On September 9, 1972, at the Norwood Presbyterian Church, in Norwood, Ohio, a 20 year-old girl from Norwood married a 21 year-old boy from Cleveland.
That was 44 years ago, today.
Where the years have gone, it is hard to fathom. It is only through looking at some photos that I can trace the journey.
We met the first week of college at Ohio University. A girl in my dorm, who was a sophomore, thought it would be good to get a bunch of guys and girls together to play touch football, so we could mix and mingle.
There was a boy with dark brown eyes, a mustached and a bowl haircut that caught my eye. My hair was pixie short.
Jump ahead to Homecoming 1970. I had a long hair “fall” on, and a cool outfit my sister made. “Three Dog Night” played at the convo, which was where basketball games were held. Dorms circled the outside of the convo. That is where the party was after the concert.
Nick was there. With a date. The date and I ended up in the bathroom and somehow, someway, we decided to swap dates.
Next thing I knew, I was with Nick, dancing and drinking and I got a bit buzzed and took my hair off and hung it on the bunk bed. That is officially, where the “Don’t ask, don’t tell,” policy was first heard.
Those were loose goose days. Nixon was president. I had a tee-shirt with the face of Spiro-T Agnew on it.
We rode the back hills of Athens County on a motorcycle, something I never told my parents.
We went to classes and then hopped on the motorcycle and had picnics at the myriad of state parks that surrounded Athens.
After my sophomore year, Nick’s junior year, we married, drove to Florida in an un-air-conditioned car, with a 100 pound shedding, labrador retriever in the car, to be delivered to his brother, whose house we were going to stay with.
We had no money.
I was very excited when, at the first visitor’s stop in Florida, they gave away free orange juice.
Along the way to our 44th anniversary, 4 babies made their way into our lives and cars.
Of course, there were arguments and stink-eyes, but more laughs and love.
Let’s see … we lived in a trailer in Athens, that had been abandoned and we cleaned and I made the orange couch for. Then two apartments in Cincinnati, a house in Norwood, one in Mason, another in Landen, an apartment in Charlotte, and now, our house in Clover, South Carolina.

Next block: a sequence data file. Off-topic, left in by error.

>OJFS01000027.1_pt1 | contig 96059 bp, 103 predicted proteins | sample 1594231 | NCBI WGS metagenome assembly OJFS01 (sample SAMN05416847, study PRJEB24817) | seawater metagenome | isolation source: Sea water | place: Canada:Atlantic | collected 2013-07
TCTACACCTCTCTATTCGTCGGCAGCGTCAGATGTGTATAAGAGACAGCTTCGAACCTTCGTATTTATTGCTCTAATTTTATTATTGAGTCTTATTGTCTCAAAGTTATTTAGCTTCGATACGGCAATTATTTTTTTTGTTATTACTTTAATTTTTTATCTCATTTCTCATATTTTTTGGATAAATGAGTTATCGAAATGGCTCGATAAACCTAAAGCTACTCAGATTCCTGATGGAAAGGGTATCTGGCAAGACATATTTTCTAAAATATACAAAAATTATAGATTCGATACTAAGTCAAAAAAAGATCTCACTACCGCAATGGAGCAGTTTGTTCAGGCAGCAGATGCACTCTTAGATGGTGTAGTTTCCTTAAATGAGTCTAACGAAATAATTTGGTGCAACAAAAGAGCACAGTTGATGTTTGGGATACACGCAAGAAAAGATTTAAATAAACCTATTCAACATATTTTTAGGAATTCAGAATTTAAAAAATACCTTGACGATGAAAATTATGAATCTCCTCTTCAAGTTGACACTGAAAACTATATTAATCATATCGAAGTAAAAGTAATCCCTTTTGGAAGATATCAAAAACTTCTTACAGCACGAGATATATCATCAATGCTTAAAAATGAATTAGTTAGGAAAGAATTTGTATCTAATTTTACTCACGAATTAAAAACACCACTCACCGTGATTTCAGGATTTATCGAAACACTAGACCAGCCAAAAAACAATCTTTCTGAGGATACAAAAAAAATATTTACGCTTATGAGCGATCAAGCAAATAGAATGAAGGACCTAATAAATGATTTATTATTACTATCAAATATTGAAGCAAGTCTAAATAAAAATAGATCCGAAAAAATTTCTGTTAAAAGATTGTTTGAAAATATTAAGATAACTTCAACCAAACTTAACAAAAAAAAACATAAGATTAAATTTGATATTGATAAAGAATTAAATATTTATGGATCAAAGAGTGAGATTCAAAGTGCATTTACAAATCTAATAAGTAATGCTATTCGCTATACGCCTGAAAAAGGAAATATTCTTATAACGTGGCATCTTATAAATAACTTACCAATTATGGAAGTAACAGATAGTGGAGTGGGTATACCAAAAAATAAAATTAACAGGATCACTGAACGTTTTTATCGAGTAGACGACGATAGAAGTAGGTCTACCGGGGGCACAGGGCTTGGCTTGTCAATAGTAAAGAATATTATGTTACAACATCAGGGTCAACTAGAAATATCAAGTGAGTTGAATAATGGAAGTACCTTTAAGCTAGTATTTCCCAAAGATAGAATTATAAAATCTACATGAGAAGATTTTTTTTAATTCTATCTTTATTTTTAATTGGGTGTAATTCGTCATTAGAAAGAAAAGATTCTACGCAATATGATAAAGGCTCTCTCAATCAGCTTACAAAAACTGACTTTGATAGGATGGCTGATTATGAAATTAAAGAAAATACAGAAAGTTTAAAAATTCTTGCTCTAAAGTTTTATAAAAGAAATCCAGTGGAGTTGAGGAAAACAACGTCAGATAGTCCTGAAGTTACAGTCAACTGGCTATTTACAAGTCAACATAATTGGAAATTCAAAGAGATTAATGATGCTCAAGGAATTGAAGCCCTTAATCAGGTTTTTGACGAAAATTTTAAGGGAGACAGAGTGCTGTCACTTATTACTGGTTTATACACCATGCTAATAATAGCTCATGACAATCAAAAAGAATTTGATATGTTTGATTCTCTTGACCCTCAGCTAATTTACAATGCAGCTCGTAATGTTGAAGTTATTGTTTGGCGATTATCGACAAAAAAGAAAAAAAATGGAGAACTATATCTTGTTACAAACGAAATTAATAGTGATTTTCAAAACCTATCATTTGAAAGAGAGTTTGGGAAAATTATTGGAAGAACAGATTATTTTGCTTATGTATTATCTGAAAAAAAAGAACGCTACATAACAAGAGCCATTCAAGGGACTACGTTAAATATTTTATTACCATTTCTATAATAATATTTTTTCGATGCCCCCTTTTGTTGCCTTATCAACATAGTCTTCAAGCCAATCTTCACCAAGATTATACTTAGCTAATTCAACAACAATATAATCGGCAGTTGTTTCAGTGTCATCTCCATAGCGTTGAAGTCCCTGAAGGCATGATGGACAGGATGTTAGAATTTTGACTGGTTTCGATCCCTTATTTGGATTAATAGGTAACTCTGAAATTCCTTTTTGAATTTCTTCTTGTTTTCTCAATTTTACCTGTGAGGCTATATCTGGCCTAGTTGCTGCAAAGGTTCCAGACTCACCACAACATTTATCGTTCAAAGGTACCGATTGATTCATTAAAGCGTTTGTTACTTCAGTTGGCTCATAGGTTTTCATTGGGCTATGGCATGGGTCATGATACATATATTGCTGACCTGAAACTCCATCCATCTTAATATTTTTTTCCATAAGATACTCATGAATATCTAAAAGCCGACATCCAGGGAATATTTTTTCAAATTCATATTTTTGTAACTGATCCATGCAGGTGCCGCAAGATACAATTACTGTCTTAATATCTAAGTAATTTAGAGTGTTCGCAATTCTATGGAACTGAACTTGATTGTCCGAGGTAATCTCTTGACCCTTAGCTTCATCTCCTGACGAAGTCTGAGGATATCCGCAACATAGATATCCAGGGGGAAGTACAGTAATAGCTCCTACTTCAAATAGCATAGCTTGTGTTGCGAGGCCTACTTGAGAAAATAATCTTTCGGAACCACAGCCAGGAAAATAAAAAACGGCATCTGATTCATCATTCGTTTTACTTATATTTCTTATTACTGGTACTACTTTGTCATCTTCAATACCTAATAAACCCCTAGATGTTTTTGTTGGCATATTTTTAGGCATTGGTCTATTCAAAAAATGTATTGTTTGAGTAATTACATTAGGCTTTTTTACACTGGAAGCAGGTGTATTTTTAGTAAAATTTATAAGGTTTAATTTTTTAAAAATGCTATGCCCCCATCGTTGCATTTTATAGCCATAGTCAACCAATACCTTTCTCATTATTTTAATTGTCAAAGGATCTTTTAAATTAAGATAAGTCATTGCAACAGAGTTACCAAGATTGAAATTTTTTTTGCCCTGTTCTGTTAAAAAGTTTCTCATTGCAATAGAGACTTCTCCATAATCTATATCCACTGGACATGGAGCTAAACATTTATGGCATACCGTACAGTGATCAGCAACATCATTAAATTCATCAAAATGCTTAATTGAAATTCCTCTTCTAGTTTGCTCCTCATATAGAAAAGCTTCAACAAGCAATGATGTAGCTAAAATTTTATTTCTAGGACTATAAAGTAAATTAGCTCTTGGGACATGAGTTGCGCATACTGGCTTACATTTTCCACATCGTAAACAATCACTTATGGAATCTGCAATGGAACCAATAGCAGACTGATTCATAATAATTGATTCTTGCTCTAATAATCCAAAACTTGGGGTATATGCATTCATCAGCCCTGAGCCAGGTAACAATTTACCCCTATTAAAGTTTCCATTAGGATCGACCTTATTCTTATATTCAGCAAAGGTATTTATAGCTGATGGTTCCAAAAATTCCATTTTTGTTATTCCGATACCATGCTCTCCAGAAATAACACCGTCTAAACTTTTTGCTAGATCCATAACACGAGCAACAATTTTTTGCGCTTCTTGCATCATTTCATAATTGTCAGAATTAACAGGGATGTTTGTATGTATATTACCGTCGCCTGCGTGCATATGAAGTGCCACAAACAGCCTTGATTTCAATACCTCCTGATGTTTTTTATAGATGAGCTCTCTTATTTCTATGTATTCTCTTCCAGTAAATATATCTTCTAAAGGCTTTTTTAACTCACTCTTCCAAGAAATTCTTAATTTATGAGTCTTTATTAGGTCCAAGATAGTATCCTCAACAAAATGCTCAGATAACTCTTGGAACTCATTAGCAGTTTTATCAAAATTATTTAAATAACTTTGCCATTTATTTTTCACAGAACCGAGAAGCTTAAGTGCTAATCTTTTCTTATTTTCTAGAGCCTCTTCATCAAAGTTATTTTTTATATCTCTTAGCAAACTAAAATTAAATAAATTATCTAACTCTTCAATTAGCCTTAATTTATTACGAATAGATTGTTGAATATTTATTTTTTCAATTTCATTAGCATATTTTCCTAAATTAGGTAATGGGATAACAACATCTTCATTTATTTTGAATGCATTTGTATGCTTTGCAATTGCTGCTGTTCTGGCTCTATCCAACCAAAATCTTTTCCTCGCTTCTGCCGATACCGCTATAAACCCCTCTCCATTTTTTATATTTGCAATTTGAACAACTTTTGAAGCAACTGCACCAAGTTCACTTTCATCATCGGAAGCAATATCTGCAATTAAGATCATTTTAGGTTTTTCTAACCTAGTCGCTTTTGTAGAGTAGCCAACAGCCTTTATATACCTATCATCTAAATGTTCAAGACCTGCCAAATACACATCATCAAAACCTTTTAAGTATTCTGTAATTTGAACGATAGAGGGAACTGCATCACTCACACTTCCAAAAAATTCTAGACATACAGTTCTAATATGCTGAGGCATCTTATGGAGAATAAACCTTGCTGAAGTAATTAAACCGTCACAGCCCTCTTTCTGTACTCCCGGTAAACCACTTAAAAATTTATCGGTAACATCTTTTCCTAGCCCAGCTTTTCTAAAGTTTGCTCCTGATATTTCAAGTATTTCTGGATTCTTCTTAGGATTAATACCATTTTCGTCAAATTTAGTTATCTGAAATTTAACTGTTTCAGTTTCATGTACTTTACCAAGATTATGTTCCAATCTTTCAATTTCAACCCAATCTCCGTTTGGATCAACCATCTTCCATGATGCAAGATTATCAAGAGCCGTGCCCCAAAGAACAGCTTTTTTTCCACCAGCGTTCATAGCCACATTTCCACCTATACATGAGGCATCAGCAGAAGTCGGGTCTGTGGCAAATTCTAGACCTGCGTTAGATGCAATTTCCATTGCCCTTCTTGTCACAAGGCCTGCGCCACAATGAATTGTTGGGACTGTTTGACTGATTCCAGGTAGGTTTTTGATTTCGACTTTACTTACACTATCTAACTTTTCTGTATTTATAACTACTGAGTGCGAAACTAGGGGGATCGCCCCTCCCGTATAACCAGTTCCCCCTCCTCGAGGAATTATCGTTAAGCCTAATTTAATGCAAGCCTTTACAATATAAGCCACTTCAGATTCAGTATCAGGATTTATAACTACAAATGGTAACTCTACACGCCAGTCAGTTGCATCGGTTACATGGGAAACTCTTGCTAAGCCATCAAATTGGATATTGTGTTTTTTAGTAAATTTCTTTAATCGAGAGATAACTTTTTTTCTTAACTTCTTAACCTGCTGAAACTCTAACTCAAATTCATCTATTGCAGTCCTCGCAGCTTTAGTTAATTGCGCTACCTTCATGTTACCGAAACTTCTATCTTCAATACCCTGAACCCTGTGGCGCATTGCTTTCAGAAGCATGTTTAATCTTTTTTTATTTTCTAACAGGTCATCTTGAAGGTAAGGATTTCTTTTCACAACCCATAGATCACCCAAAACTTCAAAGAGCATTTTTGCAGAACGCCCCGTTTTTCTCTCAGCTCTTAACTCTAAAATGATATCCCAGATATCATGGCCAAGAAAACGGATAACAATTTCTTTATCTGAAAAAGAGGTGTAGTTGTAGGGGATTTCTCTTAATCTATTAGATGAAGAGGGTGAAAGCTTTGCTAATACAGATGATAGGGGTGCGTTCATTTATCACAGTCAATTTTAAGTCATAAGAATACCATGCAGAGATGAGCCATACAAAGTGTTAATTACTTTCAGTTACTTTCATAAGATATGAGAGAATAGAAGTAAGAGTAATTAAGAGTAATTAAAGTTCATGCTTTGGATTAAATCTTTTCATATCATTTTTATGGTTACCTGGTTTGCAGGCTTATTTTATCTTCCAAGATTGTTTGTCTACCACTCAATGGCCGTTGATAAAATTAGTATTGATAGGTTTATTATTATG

There have been times of struggle, lots of struggle, robbing Peter to pay Paul, disagreements on this and that, mostly about raising kids. There were hard years, both of us working, trying to raise kids and get them here, there and everywhere, trying to teach them right and wrong and love them as much as we could.
There has been sickness and health and passings of loved ones and plenty of good times.
And cancer. Eye issues. Parkinson’s. You know, bleeps on the good life radar.
But we deal.
We were and are in it for the long haul. That, there was never a question about.
We are at our “coupled” best, when riding the backroads or on a little trip, having sandwiches at the back of the car or stopping in a little diner and listening to people we don’t know.
If there is a message about our longevity as a couple, it is that we allow the other to be who they are. Quirks, annoyances, are part of the ride. You find me someone who is perfect and I will someone not worth living with.
We are feeling the passing of time, the inevitability that one of us will probably leave the other, alone.
Nick doesn’t like to talk about it.
Of course, I do.
I have to have a sense of, oh, I don’t know what it is. A sense that even death won’t part us. Weird, huh?
I have given him a list of women he is not allowed to marry. Which is every woman I know.
The truth is this, I can’t picture life without Nick. And I have tried. Me, in my preventative worry, can bring myself to tears, just thinking of it.
Almost everything I have done, I couldn’t wait to share with Nick. And when I have traveled far away, I could do that because I have had Nick at home, waiting for me.
There is a song I love, “It’s the Going Home Together.”
“It’s the coming home together when your work is through.
Someone asks you how you do and how’d it go today.
It’s the knowing someone someone’s there when you climb the stair
Who always knows the things you you’re going to say.”
For 44 years, it has been knowing that someone has my back. Yes, don’t mess with me because you will have to deal with Nick. It has been watching Nick be a wonderful father and all around good person and someone who gives me freedom and ballast.
It’s been me, having a built-in audience for my wackiness and awful singing. And someone I can be a totally inappropriate, unpolitical correct, smart-ass with. And he, with me.
If I can claim nothing else in this life, I can claim that I have been well-loved, and I have loved, well, too.
And for that, I am forever grateful.